Jon Peirce - Lecturer at Uni of Nottingham, creator of PsychoPy
Rebecca Hirst - workshops and consultancy (and a Postdoc at Trinity College Dublin)
Jon Peirce, Todd Parsons, Matthew Cuttone, Sol Simpson
Alain Pitiot, Thomas Pronk, Sotiri Bakagiannis
>150 code contributors (notably, Jeremy Gray, David Bridges, Richard Höchenberger, Hiroyuki Sogo, …)
forum contributors (notably, Michael MacAskill, Wakefield Morys-Carter, Jonathan Kominski, Jens Boelte, …)
Nottingham University pay Jon’s salary while he works on this
The Wellcome Trust and the Chan Zuckerberg Initiative have paid staff
Not aiming to teach you all of PsychoPy
Hopefully give you some ideas about what’s possible
It’s Psychology software in Python
PsychoPy is a Python library, an script editor (Coder) an application with a GUI (Builder)
It is, itself, entirely written in Python
2002-2003: Jon began work on this for his own lab (visual neruoscience)
2003-2017: a purely volunteer-driven, evenings and weekends project
2017-now: still open source and free to install but with professional support (funded by grants and Pavlovia)
The aim is to enable scientists to run as wide a range of experiments as possible, as easily as possible, with standard computer hardware.
precise enough for psychophysics
intuitive enough for undergraduate psychology
flexible enough for everything else
capable of running studies in the lab or online
It’s hard to make something easy enough for undergrads and novices but flexible enough for everything else.
PsychoPy provides two main options, for programmers and non-programmers, but there are also ways to combine the two.
PsychoPy is written in the Python programming language
To implement more complex experimental designs/procedures(?)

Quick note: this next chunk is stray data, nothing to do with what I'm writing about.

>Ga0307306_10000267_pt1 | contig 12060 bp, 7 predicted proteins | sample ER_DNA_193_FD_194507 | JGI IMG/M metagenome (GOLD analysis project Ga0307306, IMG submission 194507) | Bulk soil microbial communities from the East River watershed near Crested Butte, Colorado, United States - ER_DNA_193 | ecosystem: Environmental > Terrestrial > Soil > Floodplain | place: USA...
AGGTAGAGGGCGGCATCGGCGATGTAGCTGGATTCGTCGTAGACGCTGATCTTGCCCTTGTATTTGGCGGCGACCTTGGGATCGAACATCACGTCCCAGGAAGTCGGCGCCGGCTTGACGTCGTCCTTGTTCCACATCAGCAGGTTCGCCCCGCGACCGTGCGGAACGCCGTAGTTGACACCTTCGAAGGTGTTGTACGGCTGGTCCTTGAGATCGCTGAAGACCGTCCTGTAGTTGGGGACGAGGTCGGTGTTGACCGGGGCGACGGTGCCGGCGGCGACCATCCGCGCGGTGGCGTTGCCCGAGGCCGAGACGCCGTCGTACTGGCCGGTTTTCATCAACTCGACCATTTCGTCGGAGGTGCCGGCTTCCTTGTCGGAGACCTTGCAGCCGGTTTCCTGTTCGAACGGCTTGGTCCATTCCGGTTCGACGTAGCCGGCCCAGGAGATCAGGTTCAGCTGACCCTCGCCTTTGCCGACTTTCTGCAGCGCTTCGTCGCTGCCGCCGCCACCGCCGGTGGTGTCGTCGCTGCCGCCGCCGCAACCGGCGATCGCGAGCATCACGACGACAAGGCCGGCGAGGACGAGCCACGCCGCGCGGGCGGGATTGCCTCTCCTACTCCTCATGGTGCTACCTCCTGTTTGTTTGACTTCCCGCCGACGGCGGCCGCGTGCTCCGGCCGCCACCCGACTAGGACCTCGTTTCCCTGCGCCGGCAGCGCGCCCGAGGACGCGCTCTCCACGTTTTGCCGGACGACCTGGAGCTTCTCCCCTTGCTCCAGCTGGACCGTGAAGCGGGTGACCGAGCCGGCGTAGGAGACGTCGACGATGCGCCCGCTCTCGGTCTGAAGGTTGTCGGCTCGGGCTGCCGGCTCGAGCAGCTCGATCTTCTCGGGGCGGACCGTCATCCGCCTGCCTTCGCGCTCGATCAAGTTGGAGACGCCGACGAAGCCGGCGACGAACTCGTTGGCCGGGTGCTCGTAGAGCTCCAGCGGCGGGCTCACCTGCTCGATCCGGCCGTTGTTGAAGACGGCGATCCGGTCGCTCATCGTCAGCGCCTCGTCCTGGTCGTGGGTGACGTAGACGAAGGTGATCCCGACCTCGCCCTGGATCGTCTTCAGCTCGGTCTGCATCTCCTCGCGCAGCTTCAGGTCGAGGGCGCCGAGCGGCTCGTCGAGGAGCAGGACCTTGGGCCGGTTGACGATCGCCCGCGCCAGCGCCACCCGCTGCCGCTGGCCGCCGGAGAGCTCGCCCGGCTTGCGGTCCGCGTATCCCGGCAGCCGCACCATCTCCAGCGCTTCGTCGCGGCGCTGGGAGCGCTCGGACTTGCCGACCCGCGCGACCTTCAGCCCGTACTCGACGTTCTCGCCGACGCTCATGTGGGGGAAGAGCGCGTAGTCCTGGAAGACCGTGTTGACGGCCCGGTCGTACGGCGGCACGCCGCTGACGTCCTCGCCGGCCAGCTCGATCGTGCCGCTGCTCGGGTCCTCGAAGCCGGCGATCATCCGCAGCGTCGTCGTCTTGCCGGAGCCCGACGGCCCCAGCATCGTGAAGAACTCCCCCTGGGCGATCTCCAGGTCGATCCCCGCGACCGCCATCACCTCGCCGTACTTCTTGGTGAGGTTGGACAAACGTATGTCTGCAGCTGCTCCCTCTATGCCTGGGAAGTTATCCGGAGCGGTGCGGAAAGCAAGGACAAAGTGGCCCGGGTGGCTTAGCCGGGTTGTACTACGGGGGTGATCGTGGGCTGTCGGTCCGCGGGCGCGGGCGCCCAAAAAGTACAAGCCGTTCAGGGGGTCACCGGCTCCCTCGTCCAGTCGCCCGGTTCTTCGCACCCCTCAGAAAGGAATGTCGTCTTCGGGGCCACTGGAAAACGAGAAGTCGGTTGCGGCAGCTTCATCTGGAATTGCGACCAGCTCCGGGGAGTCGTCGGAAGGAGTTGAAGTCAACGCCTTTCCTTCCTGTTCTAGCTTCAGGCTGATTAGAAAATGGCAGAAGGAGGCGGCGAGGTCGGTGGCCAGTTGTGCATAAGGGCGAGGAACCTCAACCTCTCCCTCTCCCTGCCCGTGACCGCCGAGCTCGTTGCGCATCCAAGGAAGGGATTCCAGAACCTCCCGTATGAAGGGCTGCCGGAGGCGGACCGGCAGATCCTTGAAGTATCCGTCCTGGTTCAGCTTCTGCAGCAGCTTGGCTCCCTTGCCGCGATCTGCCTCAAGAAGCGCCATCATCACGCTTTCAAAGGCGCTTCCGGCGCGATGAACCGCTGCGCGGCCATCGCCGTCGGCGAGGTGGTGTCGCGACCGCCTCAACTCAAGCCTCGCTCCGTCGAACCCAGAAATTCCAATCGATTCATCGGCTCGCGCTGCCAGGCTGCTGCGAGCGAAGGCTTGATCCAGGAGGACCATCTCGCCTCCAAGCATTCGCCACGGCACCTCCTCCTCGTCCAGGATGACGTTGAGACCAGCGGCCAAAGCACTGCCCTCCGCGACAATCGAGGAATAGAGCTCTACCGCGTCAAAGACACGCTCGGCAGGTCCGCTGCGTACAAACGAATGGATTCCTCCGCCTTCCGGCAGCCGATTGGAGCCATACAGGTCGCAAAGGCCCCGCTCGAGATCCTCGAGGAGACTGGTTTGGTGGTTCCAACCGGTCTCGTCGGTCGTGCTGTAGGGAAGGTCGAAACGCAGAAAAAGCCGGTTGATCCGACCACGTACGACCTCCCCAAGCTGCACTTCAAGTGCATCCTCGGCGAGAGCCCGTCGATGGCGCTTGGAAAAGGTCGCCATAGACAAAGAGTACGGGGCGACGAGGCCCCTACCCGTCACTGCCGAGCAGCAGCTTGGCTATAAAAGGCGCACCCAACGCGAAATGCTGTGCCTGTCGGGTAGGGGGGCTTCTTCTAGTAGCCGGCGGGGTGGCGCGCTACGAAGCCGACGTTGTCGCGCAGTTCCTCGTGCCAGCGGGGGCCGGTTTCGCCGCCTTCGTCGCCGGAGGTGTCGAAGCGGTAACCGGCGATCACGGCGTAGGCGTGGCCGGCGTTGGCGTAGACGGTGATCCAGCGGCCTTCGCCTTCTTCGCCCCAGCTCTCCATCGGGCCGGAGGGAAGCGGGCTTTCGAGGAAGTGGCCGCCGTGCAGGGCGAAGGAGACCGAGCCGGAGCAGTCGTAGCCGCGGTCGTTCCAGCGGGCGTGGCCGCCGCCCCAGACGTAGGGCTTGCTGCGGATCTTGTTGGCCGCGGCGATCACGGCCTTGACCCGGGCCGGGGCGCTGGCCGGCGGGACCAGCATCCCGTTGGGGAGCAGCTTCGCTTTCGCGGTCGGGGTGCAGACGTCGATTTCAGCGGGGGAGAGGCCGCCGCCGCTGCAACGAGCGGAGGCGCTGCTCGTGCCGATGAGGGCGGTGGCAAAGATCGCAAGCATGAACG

To know exactly what the code is doing(?)
To break out of the “trials/blocks” structure or drawing loop cycle
To program things that aren’t psychology experiments. (e.g. stats, simulations, analyses etc.)
It is far faster to develop experiments!
You can still understand (and build on) your experiment next year
You’ll probably have fewer bugs
Code Components can be used in nearly all places where Builder isn’t enough
Your Builder experiment will also compile to a web (JS/HTML) experiment!
My experiments are almost always in Builder, with added Code Components. I don’t ever break out and switch to pure code.
I do use code for other things, like making my ‘conditions’ .csv files, making stimuli and customising the experiments.
PsychoPy is changing rapidly, especially now it has full-time programmers
You don’t want your study to change part-way through, but you do want to be able to update your software
PsychoPy experiments have a setting called useVersion that works for Builder/Python/JS experiments. Ideally:
Install the latest stable version
Develop your experiment in that
When you start running “for real” set the useVersion to the specific version you tested on
Building Experiments in PsychoPy by Peirce and MacAskill (2018, Sage Publications)
New edition coming in January 2022
So, let’s go on and learn some Building better experiments…